An intra-circle 3G arrangement between Vodafone, Idea Cellular and Bharti Airtel has helped Vodafone launch 3G services in Andhra Pradesh and Kerala, a company spokesperson confirmed to MediaNama. The 3G launch in Kerala was on Idea Cellular’s network, and within a few weeks, Vodafone will be launching 3G services in the UP West Circle. Of of our readers had alerted us to the fact that Vodafone doesn’t have 3G spectrum in Andhra Pradesh.
It had been reported by The Economic Times earlier this year that the companies were in discussions for a 3G roaming arrangement, but I don’t recall it being formally announced. The details of the arrangement are not known, but I think we will see more launches from the trio soon.
What They Need
Assuming that all three telecom operators are able to provide 3G services across India, here’s how the sharing would pan out:
– Airtel: won spectrum in 13 circles, and needs spectrum for 9 circles. It will need to take spectrum from Idea for 3 circles and Vodafone for 1. In 4 other circles, it needs to choose between Idea and Vodafone. Airtel will be the sole provider of spectrum for 5 circles
– Idea Cellular won spectrum in 10 circles, and needs spectrum 12 circles. It needs to take spectrum from Vodafone in Kolkata and Airtel in 6 circles. In four other circles, it can choose between Airtel and Vodafone.
– Vodafone: Vodafone Won spectrum in 9 circles, and needs spectrum for 13 circles. It can’t launch services in Orissa, can launch services with Airtel in 6 circles, and Idea in three. In three other circles, it needs to choose between Idea and Airtel, and it will probably be Idea.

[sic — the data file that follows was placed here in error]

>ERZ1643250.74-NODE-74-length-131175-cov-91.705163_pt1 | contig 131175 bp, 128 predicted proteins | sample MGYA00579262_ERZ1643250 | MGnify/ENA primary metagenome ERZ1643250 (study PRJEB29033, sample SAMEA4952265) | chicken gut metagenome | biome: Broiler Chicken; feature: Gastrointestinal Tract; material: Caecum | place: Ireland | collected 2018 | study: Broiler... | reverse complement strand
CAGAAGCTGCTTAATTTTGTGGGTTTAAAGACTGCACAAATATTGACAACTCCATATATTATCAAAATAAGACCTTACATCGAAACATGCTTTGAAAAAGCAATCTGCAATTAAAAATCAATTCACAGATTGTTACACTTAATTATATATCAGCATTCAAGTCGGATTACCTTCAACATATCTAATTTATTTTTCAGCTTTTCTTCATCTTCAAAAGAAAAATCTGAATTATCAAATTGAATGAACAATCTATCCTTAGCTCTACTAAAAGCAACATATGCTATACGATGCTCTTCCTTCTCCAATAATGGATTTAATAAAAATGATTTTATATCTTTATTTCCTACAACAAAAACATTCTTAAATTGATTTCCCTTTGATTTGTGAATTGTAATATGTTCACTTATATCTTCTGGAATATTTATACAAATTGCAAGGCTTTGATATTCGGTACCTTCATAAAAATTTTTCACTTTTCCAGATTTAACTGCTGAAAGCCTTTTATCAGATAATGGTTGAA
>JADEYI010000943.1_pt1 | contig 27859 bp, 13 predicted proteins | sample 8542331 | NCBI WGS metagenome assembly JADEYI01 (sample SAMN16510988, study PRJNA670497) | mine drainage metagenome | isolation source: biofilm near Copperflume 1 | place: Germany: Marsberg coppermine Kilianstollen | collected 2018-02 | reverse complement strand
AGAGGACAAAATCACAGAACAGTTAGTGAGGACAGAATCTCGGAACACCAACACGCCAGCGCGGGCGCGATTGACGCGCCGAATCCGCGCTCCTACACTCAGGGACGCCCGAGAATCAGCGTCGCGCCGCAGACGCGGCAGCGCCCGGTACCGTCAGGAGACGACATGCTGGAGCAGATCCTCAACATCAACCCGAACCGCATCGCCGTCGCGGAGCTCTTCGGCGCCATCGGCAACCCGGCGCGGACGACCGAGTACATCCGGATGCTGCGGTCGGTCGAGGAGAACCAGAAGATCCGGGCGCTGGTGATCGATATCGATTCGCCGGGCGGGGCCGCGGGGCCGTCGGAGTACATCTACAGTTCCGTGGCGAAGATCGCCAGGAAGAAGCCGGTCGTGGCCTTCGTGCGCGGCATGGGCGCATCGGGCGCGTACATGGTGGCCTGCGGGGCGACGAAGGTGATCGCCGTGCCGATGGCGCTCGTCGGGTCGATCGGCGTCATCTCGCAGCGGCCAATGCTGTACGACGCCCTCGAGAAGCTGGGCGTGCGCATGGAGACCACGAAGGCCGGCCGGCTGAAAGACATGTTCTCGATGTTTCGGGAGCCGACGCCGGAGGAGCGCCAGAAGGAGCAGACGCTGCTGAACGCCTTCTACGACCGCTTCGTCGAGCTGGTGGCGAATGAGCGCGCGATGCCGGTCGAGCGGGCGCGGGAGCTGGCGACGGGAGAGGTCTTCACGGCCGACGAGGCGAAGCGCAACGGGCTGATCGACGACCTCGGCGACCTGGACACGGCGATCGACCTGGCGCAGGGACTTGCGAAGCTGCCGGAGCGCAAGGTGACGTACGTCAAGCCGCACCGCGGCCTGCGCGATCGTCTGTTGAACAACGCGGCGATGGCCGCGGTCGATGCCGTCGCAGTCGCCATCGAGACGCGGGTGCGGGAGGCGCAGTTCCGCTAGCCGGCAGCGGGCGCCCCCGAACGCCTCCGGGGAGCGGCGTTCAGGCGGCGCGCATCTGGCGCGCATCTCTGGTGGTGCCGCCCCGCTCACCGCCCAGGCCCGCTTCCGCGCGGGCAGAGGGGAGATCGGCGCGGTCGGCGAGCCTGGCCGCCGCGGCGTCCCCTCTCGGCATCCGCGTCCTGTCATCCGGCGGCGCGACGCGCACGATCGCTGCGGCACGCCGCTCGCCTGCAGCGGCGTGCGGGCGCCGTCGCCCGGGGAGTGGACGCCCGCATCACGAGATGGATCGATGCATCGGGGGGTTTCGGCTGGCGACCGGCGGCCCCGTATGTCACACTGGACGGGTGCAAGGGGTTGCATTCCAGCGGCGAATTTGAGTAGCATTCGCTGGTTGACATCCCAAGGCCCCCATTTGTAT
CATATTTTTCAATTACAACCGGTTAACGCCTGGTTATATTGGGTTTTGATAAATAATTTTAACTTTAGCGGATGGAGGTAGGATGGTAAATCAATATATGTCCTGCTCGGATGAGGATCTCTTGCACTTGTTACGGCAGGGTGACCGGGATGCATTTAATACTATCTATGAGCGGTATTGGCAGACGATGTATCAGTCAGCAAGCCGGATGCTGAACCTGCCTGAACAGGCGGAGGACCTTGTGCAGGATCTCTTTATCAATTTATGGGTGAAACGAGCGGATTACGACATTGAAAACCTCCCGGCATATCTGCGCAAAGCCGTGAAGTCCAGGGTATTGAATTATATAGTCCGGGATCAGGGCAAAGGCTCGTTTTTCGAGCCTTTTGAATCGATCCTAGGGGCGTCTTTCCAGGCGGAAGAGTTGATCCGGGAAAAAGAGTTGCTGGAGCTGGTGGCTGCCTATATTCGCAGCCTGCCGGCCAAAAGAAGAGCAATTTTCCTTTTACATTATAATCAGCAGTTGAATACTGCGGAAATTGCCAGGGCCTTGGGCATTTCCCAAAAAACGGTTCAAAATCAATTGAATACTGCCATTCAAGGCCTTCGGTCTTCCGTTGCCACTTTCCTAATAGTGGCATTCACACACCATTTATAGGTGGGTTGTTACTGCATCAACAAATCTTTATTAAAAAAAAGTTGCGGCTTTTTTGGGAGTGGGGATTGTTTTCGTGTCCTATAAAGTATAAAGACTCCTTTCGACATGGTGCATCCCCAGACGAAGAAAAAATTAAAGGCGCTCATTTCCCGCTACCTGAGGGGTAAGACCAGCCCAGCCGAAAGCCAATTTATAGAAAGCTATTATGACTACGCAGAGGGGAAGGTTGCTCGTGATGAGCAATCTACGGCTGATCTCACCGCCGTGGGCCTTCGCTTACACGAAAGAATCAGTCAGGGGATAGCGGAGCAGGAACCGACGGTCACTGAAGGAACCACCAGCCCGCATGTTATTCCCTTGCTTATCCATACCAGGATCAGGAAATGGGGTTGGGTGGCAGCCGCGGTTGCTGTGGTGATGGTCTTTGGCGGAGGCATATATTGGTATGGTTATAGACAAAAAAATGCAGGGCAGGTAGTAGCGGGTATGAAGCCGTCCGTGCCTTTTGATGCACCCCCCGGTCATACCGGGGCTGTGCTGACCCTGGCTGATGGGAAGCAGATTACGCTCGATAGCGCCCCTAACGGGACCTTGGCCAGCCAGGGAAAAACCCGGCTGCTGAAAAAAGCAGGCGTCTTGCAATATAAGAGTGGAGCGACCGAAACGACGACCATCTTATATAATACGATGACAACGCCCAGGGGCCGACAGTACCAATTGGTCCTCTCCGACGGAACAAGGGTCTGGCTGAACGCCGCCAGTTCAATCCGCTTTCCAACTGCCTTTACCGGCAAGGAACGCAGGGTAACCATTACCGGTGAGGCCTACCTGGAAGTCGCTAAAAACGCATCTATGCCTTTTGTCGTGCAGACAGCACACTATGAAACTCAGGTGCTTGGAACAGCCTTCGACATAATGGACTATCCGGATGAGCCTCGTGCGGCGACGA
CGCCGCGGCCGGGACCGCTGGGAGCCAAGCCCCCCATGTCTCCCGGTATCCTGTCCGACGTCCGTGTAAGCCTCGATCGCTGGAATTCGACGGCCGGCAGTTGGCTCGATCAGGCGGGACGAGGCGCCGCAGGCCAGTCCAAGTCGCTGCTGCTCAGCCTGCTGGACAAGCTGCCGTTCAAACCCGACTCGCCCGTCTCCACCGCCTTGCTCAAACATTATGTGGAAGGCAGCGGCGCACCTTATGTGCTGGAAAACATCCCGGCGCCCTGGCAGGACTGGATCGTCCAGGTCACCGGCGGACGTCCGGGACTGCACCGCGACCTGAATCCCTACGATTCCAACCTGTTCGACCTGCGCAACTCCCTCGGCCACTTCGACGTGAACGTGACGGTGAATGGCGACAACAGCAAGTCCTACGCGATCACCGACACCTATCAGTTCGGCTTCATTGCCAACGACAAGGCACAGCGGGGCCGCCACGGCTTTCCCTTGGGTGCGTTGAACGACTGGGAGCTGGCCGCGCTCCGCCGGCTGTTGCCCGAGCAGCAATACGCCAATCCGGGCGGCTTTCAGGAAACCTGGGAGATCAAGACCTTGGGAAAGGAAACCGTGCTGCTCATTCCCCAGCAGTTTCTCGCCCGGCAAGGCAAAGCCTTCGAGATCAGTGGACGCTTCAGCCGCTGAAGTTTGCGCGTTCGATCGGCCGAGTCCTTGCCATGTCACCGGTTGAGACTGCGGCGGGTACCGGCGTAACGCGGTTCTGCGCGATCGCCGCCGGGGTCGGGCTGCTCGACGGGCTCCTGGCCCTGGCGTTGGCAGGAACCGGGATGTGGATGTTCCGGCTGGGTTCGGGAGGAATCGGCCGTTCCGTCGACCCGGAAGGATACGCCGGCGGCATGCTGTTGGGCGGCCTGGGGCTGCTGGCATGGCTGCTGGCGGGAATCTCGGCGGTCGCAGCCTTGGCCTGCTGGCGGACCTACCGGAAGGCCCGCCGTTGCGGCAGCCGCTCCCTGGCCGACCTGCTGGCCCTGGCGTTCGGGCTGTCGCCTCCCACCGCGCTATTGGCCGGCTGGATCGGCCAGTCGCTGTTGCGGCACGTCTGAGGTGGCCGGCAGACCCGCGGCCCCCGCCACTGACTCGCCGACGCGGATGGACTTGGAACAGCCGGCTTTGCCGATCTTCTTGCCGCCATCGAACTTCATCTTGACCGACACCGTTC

3G Auction Results (more details here)
Download a printable version of the chart (pdf)
An Intra Circle Roaming Arrangement doesn’t sound very different from ‘Spectrum Sharing”. We don’t think there is anything wrong with spectrum sharing, as long as allocation of spectrum is done through a transparent auction. We’ve written earlier about the need for something on the lines of a spectrum exchange that allows for a market based determination of cost of spectrum, and one that is not on the basis of hoarding of spectrum.
In our opinion, the India’s 3G auctions were a disaster – while they may have brought the Indian government the revenue they needed to address a burgeoning fiscal deficit, they were based on scarcity, thus driving up cost of spectrum for the service provider, and in turn, leading to a high price of data access for the consumer.
This begs the question: was the goal of the Government to make money or to benefit citizens (consumers)?